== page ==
Friday, January 11, 2019

A Life Well-Lived

My grandmother was a war refugee during Hitler’s attempted coup of Western Europe. She lived in Romania in a town called Weilau within the province of Transylvania. (Yes, just like Dracula.) Her name was, simply, Katherine Gross. She was part of a Saxon community who, for some reason, did not bestow their babies with middle names. When she was on the cusp of giving birth to my father—also no middle name—the Russians were simultaneously on the cusp of closing in on Romania.

So my grandmother, heavy with child, caravanned by oxen and covered wagon to Austria, where American soldiers had set up a displaced persons camp,  just outside of Salzburg. One starry night along the way, my father was born inside of a farmhouse in a little town called Bergheim. Sounds like a cross between The Sound of Music and The Nativity Scene, I know, but he has the birth certificate with a swastika on it to prove it. His parents wrapped him in swaddling clothes and continued their epic journey.

Life in the camp was rough. They lived in tents and were literally dirt poor. My father has memories of his mother serving straw soup for dinner. No nutritional value, but it was warm going down and kept his belly full. After living in the camp for 5 years, a rare opportunity presented itself. My grandfather’s sister Susan had married an American soldier and moved to the states with him. She sent a letter to my grandparents inviting them to join her in New Jersey and offered to pay their fare. Without any hesitation, they bid adieu to Austria and boarded a boat christened the U.S.S. America.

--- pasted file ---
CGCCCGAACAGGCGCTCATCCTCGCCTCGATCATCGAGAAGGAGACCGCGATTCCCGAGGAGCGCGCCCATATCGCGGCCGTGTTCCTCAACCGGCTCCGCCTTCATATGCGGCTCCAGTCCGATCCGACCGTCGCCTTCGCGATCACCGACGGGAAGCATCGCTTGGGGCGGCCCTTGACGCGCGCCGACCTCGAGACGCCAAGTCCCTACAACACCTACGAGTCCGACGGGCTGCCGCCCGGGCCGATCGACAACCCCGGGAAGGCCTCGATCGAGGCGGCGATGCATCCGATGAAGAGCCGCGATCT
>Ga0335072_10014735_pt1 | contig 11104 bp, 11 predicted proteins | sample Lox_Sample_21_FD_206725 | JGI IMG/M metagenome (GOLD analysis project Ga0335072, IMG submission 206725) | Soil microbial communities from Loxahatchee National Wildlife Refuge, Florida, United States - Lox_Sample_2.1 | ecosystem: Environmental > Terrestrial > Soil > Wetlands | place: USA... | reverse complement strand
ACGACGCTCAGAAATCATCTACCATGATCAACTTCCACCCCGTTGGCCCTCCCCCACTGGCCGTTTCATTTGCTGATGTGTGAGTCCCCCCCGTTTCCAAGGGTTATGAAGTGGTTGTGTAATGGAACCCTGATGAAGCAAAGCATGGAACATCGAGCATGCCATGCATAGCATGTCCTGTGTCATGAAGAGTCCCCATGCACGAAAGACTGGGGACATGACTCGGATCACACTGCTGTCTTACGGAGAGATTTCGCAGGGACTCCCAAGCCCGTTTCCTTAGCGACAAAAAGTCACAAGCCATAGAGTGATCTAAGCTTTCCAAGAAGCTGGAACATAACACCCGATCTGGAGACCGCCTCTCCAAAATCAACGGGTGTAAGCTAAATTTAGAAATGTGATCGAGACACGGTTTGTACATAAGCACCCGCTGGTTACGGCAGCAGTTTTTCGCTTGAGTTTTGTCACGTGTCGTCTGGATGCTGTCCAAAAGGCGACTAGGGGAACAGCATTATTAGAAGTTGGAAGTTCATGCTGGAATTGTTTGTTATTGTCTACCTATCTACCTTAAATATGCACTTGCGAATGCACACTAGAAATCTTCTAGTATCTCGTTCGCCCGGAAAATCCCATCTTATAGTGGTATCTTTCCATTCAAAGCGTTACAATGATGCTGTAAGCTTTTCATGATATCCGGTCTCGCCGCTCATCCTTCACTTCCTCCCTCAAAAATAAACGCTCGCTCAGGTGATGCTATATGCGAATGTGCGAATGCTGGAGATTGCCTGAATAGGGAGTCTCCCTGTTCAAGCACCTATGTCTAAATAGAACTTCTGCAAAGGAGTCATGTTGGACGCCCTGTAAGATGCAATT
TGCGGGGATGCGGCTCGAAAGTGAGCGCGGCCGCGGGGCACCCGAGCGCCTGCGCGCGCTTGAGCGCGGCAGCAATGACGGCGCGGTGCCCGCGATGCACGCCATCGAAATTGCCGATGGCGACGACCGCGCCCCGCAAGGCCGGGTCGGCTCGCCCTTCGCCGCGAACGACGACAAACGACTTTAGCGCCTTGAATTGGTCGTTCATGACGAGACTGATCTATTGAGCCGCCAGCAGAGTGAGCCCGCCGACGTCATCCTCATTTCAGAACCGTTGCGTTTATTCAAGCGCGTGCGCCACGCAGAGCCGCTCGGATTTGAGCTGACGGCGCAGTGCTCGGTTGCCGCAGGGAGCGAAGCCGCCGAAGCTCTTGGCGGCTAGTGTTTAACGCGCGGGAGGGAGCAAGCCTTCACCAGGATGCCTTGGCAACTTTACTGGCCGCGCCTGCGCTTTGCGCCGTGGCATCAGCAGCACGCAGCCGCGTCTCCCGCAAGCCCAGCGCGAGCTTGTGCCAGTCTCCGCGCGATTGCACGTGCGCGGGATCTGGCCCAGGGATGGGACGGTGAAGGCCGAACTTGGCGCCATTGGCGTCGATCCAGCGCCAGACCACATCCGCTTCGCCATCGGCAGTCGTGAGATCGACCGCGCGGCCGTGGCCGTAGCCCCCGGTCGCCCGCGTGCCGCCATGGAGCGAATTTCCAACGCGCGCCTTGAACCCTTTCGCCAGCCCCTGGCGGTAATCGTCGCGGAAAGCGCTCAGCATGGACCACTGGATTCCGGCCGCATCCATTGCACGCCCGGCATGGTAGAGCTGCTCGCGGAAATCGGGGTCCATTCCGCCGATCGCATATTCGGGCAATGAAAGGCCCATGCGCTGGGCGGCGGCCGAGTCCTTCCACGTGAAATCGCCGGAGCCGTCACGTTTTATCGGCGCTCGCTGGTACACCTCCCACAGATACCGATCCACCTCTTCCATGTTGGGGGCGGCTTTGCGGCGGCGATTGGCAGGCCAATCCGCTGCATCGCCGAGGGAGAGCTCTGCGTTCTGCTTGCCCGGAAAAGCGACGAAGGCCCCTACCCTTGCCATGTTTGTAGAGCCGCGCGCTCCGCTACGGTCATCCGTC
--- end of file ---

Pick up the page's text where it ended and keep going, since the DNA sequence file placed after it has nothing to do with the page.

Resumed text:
By the time I was born, my grandmother already had stark white hair that she pinned back into a bun with bobby pins. She couldn’t stand up straight anymore due to arthritis and also probably due to birthing four strapping boys (two of whom became NFL football players), so she walked hunched over with her hands clasped behind her back for support. I used to follow right behind her as she fed chickens in the backyard, mimicking her unusual gait as I scattered feed in the chicken coop with her. She never learned to speak English, so we didn’t talk much, but I still loved just basking in her gentle, quiet presence. The only thing I actually ever remember her saying is, “Yah, Yah,” in a thick German accent as she smiled and nodded like she understood. But if there’s one thing I learned just from spending time with my grandmother when I was little, it’s that love and a life well-lived need no translation.